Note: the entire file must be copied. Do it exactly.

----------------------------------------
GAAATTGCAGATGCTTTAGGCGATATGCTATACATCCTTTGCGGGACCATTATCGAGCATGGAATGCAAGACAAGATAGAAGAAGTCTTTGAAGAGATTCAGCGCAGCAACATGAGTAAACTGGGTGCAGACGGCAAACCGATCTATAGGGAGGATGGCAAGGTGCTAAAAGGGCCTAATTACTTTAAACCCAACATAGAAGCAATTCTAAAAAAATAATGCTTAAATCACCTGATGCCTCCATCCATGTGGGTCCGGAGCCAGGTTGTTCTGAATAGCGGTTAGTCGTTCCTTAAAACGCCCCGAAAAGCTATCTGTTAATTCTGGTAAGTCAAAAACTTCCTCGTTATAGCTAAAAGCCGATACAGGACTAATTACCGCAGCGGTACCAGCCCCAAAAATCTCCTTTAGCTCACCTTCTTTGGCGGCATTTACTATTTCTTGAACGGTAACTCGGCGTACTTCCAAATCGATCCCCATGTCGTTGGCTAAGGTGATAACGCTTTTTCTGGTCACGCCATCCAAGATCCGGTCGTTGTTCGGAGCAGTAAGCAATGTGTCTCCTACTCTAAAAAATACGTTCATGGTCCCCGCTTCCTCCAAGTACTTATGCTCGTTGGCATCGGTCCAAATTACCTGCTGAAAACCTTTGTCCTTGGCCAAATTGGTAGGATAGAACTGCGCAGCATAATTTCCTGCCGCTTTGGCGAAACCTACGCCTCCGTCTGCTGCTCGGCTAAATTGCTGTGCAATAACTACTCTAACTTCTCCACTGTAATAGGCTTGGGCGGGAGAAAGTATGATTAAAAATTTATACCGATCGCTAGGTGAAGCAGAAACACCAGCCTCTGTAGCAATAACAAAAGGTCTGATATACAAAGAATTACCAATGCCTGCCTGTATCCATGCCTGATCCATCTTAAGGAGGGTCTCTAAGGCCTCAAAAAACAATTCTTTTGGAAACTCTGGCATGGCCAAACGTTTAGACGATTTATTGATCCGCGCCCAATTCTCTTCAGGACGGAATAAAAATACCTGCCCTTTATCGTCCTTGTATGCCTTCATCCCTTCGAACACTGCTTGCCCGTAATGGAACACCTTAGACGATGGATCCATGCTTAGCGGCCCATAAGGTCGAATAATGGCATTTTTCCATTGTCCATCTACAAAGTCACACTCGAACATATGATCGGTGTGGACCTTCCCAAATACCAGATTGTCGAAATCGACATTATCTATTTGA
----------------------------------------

GAAATTGCAGATGCTTTAGGCGATATGCTATACATCCTTTGCGGGACCATTATCGAGCATGGAATGCAAGACAAGATAGAAGAAGTCTTTGAAGAGATTCAGCGCAGCAACATGAGTAAACTGGGTGCAGACGGCAAACCGATCTATAGGGAGGATGGCAAGGTGCTAAAAGGGCCTAATTACTTTAAACCCAACATAGAAGCAATTCTAAAAAAATAATGCTTAAATCACCTGATGCCTCCATCCATGTGGGTCCGGAGCCAGGTTGTTCTGAATAGCGGTTAGTCGTTCCTTAAAACGCCCCGAAAAGCTATCTGTTAATTCTGGTAAGTCAAAAACTTCCTCGTTATAGCTAAAAGCCGATACAGGACTAATTACCGCAGCGGTACCAGCCCCAAAAATCTCCTTTAGCTCACCTTCTTTGGCGGCATTTACTATTTCTTGAACGGTAACTCGGCGTACTTCCAAATCGATCCCCATGTCGTTGGCTAAGGTGATAACGCTTTTTCTGGTCACGCCATCCAAGATCCGGTCGTTGTTCGGAGCAGTAAGCAATGTGTCTCCTACTCTAAAAAATACGTTCATGGTCCCCGCTTCCTCCAAGTACTTATGCTCGTTGGCATCGGTCCAAATTACCTGCTGAAAACCTTTGTCCTTGGCCAAATTGGTAGGATAGAACTGCGCAGCATAATTTCCTGCCGCTTTGGCGAAACCTACGCCTCCGTCTGCTGCTCGGCTAAATTGCTGTGCAATAACTACTCTAACTTCTCCACTGTAATAGGCTTGGGCGGGAGAAAGTATGATTAAAAATTTATACCGATCGCTAGGTGAAGCAGAAACACCAGCCTCTGTAGCAATAACAAAAGGTCTGATATACAAAGAATTACCAATGCCTGCCTGTATCCATGCCTGATCCATCTTAAGGAGGGTCTCTAAGGCCTCAAAAAACAATTCTTTTGGAAACTCTGGCATGGCCAAACGTTTAGACGATTTATTGATCCGCGCCCAATTCTCTTCAGGACGGAATAAAAATACCTGCCCTTTATCGTCCTTGTATGCCTTCATCCCTTCGAACACTGCTTGCCCGTAATGGAACACCTTAGACGATGGATCCATGCTTAGCGGCCCATAAGGTCGAATAATGGCATTTTTCCATTGTCCATCTACAAAGTCACACTCGAACATATGATCGGTGTGGACCTTCCCAAATACCAGATTGTCGAAATCGACATTATCTATTTGA